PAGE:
The Library, Volume 2

Front Cover
Sir John Young Walker MacAlister, Alfred William Pollard, Ronald Brunlees McKerrow, Sir Frank Chalton Francis
Oxford University Press, 1901 - Bibliography
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Page 7 - When my Cat and I entertain each other with mutual apish tricks, as playing with a garter, who knows but that I make my Cat more sport than she makes me? Shall I conclude her to be simple, that has her time to begin or refuse, to play as freely as I myself have?
Page 14 - A mere spectator of other men's fortunes and adventures, and how they act their parts, which methinks are diversely presented unto me, as from a common theatre or scene. I hear new news every day...
Page 7 - When I am playing with my Cat, who knowes whether she have more sport in dallying with me, than I have in gaming with her? We entertaine one another with mutuall apish trickes, If I have my houre to begin or to refuse, so hath she hers.
Page 13 - Tis enough, honest Scholar, come let's to supper. Come my friend Coridon, this Trout looks lovely, it was twenty-two inches when it was taken, and the belly of it looked some part of it as yellow as a marigold, and part of it as white as a lily, and yet methinks it looks better in this good sauce.
Page 79 - They that turn many to righteousness, shall shine as the stars for ever and ever.
Page 6 - I asked you the question once before : it breathes the very spirit of innocence, purity, and simplicity of heart. There are many choice old verses interspersed in it. It would sweeten a man's temper at any time to read it; it would Christianise every discordant angry passion. Pray make yourself acquainted with it.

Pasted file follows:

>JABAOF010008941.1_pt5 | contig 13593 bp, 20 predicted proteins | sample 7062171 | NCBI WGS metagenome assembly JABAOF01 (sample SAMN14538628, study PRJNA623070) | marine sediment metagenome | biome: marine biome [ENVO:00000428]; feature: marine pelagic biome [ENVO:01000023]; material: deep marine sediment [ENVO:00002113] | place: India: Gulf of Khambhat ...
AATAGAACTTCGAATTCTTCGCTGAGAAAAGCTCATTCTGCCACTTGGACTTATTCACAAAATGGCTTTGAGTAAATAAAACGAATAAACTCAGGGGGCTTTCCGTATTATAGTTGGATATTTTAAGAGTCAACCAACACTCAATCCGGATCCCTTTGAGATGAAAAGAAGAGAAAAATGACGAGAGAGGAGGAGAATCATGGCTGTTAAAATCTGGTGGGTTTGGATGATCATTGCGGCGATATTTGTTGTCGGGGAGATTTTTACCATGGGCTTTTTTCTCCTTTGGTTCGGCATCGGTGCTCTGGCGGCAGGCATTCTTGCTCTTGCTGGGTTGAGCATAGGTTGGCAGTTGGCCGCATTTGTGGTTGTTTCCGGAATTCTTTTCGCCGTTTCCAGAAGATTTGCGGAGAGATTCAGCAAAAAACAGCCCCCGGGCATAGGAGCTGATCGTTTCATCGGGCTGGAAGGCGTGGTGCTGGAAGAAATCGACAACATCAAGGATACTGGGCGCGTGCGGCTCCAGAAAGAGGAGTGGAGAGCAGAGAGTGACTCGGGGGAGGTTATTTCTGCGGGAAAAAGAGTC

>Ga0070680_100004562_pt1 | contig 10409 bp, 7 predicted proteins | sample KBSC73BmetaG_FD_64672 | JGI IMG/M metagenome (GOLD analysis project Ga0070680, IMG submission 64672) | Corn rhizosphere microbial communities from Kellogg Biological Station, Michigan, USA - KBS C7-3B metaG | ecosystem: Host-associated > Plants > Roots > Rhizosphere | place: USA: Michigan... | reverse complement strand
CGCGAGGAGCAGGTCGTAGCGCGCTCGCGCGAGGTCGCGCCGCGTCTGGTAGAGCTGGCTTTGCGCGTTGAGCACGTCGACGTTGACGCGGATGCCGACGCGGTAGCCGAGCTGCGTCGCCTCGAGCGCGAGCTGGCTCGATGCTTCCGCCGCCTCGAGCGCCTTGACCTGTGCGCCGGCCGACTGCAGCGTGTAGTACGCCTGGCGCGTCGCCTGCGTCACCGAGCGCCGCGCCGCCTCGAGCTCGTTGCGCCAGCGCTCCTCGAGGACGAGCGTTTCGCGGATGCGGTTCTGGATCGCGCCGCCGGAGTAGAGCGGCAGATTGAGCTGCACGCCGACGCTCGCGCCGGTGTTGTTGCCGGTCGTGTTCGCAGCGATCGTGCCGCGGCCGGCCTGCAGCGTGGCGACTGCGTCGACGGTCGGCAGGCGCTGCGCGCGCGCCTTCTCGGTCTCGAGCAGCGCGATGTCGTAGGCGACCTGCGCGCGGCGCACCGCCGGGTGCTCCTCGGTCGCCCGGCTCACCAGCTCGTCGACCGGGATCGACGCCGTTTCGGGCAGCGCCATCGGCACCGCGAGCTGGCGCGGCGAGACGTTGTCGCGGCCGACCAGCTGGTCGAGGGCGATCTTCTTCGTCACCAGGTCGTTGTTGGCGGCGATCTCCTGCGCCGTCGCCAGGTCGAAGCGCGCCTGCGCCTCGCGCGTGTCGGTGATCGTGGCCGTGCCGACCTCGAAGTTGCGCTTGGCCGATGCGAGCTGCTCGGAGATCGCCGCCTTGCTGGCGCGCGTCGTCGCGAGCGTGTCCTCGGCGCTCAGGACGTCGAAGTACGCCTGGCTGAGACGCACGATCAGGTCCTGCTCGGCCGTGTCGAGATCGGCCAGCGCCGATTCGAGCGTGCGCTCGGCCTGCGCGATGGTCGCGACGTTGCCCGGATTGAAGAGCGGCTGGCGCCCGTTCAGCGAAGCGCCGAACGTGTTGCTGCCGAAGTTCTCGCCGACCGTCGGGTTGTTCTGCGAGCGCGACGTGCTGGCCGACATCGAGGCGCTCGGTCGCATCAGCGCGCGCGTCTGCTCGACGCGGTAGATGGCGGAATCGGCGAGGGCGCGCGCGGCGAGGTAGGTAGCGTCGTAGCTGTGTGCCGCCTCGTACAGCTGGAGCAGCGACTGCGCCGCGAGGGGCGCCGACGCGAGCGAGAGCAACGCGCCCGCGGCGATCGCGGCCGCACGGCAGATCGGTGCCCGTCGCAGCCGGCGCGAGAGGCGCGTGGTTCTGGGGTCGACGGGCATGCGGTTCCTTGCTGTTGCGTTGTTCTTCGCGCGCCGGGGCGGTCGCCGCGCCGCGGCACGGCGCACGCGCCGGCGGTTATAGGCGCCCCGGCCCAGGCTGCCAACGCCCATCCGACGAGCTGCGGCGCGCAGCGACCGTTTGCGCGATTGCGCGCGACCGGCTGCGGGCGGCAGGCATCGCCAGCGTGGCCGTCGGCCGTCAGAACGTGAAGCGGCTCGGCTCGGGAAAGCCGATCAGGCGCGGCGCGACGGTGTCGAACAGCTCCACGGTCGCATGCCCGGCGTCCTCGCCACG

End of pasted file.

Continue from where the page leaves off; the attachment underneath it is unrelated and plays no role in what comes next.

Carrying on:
Page 99 - A. MEMOIR OF SEBASTIAN CABOT, with a Review of the History of Maritime Discovery...
Page 133 - Wherein is demonstrated by his own example, the method of preserving health to extreme old age.
Page 8 - t has been held by many, that As Montaigne, playing with his cat, Complains she thought him but an ass, Much more she would Sir Hudibras.
Page 16 - The late earl of Dorset had a very large collection of old ballads, which he used oftentimes to read with very great delight, much admiring the simplicity and nakedness of the style ; and yet he was a man of admirable sense and understanding. I heard the late dean of Christ Church, Dr. Aldrich, say, the last time I was with him, that he would give a good sum of money for a collection of such ballads, whenever he could meet with...

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